Net neutrality repeal is now slowly crouching to every consumer’s cable TV.
Americans will no longer enjoy the programs they used to watch the same way before. Sling TV declared on Thursday that its channels would be sold individually. The Sling TV app will be used with no need for consumers to buy a base subscription. The à la carte scheme will consist of premium channels such as Showtime and on-demand channels and sports bundles.
Even before the expiration of the open internet principles, media advocates had spent years persuading the FCC to require pay-TV providers pose their channels on an à la carte system. However, the FCC or the pay-TV sectors did not bother to change. The big question is, what encourages the transition now?
The FCC is somehow to be held accountable. It repealed the 2015 Open Internet Order (Title II service), and a federal judge approved the AT&T-Time Warner merger. This made Sling TV go à la carte competing with the Watch TV service.
Watch TV is establishing reasonable squeeze on pay-TV services by providing no less than free 30 channels to subscribers of AT&T’s new wireless unlimited data plans and a separate product costing $15 a month. It seems that AT&T is following the footsteps of Google and other huge tech companies that offer free content and services. The obtainment of Time Warner’s channels along with their affiliated advertising inventory incorporated into AT&T’s direct-to-consumer relationships provides it a break to compete with large tech firms in the online advertising industry.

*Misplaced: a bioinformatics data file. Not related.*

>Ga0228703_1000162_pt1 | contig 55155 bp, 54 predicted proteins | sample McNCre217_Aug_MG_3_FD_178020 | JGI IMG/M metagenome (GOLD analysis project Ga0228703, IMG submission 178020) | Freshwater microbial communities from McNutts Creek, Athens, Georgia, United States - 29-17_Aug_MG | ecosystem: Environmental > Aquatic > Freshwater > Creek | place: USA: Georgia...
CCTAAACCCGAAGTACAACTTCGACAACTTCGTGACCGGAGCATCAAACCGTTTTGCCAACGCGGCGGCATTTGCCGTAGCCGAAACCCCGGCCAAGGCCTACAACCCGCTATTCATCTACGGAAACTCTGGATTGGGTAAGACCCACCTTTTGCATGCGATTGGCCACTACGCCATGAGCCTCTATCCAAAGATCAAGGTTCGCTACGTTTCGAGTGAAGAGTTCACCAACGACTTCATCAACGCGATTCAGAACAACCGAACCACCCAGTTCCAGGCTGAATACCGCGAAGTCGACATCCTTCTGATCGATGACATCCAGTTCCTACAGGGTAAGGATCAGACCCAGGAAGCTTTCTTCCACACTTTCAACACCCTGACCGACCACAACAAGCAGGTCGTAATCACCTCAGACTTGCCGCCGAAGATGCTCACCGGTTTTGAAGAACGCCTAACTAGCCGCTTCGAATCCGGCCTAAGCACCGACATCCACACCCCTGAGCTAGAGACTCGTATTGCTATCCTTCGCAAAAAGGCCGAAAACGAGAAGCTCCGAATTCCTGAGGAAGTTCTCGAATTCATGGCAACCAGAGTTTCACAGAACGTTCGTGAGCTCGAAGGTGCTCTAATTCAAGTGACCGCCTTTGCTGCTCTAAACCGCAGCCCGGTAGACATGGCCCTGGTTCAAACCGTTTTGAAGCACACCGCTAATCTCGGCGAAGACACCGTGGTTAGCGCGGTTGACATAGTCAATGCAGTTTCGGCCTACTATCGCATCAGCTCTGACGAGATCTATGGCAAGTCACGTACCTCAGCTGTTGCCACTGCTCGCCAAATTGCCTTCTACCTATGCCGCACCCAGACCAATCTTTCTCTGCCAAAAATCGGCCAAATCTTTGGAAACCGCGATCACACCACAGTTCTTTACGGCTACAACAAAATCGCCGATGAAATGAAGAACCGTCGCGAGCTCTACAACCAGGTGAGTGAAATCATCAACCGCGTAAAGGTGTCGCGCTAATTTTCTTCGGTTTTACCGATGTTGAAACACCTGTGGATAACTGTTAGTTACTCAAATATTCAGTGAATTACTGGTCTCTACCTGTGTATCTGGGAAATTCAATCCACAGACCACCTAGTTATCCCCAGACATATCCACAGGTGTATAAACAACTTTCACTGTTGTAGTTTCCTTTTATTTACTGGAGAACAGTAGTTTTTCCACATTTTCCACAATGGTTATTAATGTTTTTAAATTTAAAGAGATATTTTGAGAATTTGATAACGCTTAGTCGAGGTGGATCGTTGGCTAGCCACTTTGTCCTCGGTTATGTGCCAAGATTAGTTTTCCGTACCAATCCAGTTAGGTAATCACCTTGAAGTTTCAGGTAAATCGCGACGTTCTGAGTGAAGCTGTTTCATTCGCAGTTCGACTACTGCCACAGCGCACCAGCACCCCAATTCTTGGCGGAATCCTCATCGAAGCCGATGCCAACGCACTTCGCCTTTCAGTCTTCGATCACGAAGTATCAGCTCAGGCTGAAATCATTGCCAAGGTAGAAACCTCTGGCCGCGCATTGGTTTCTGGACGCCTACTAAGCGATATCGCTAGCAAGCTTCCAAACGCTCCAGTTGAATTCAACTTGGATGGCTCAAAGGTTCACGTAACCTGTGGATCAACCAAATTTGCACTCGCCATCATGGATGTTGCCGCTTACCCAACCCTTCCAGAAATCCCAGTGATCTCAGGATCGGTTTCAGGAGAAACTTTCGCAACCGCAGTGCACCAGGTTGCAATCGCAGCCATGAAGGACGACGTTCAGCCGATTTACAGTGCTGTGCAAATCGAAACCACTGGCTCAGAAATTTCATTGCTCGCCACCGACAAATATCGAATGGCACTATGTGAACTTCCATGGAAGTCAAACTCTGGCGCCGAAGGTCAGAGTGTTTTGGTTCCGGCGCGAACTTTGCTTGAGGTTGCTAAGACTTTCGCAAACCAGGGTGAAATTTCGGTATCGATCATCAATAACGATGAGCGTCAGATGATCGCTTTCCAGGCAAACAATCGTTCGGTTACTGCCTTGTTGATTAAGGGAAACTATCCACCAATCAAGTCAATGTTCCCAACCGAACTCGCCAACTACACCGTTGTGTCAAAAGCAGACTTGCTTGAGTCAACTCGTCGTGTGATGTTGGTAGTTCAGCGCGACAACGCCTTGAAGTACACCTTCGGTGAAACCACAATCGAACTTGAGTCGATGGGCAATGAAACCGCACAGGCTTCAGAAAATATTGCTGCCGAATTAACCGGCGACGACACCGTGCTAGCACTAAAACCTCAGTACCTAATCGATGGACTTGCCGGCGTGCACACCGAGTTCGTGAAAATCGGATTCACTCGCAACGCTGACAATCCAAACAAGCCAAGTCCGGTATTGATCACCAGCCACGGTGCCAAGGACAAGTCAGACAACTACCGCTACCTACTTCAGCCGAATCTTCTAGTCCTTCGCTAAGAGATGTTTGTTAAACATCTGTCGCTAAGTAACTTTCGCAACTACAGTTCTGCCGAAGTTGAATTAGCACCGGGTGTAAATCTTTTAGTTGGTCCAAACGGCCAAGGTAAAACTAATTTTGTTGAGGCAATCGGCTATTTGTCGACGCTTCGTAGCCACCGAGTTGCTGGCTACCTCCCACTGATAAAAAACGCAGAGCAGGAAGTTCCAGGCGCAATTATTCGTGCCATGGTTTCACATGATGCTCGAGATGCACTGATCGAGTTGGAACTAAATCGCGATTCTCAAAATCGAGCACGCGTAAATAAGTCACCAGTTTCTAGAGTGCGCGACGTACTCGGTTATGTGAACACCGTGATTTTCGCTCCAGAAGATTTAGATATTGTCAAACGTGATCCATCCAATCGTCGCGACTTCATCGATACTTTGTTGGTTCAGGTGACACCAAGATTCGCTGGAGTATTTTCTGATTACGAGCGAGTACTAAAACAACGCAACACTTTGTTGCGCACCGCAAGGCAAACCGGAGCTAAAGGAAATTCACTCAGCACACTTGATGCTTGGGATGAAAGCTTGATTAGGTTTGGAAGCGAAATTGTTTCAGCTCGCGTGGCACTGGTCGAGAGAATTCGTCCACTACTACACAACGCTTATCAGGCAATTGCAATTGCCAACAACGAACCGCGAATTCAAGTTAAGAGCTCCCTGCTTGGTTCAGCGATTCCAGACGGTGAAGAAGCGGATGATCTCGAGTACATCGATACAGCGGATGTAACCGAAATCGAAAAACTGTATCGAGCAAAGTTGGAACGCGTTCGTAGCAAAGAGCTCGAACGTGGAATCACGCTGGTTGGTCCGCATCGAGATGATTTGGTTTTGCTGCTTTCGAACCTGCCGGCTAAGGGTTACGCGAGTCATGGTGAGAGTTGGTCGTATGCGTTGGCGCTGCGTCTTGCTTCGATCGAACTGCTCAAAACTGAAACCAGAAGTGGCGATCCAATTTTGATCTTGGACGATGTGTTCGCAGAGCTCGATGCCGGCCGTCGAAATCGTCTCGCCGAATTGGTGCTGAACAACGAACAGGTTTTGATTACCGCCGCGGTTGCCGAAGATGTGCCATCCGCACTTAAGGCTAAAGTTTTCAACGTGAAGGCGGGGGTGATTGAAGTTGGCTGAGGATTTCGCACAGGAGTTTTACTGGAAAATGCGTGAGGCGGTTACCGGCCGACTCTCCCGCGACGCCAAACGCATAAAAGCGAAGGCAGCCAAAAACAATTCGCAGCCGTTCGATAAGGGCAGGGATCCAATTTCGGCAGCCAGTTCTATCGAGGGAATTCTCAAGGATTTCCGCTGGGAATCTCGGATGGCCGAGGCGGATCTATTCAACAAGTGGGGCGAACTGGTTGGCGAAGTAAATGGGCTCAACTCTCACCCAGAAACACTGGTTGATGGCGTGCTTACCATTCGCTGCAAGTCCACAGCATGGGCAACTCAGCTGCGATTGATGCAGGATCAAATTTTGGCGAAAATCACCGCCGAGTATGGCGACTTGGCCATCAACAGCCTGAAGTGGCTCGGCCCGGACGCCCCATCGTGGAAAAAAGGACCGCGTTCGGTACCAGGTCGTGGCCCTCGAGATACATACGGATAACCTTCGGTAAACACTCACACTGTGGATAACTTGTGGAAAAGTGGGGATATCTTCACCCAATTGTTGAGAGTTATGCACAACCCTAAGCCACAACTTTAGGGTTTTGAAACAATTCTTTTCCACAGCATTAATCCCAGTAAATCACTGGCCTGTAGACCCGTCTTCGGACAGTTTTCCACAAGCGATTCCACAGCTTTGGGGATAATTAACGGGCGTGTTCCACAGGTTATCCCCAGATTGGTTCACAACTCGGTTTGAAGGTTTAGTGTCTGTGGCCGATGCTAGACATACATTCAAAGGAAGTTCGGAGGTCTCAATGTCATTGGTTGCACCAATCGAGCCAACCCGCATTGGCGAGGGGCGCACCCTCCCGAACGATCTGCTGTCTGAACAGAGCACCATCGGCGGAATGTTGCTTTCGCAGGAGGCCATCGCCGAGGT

If only Democrats were able to dominate FCC, this kind of competition would have possibly been asserted unlawful as a net neutrality breach. The Obama-era FCC sent AT&T a letter alleging the wireless carrier of violating the open internet principles by providing free data to its mobile consumers who subscribe to DirectTV when using the app.
Meanwhile, Dish previously declared that its negotiations with Univision had crumbled. Univision abandoned the discussion after Dish deferred on a 75% price increase Univision desired.
“Univision is demanding DISH pay roughly 75 percent more for channels whose ratings have declined among DISH viewers by approximately 30 percent over the past five years. In fact, ratings for its flagship Univision channel have declined by nearly 40 percent since 2012. These trends are only expected to continue,” said Dish in a statement.
According to DishLATINO and Sling Latino VP Alfredo Rodríguez Diaz-Marta, Univision is asking for price climbs intended to affect the Latino market that they had provided service for more than two decades. They are frustrated and upset with Univision’s threat to block Latino customers from its news and entertainment content, especially during challenging times.
The incident came following Dish’s Sling Orange plan price increase to $25 per month. Univision still considers negotiations with Dish if it demonstrates seriousness about paying a righteous amount for the services.
In observance of the open internet rules of the Obama administration, the Decenternet platform provides users unlimited access to the centralized and decentralized network. Users are paid instead by using the service through the Spyce mining activity.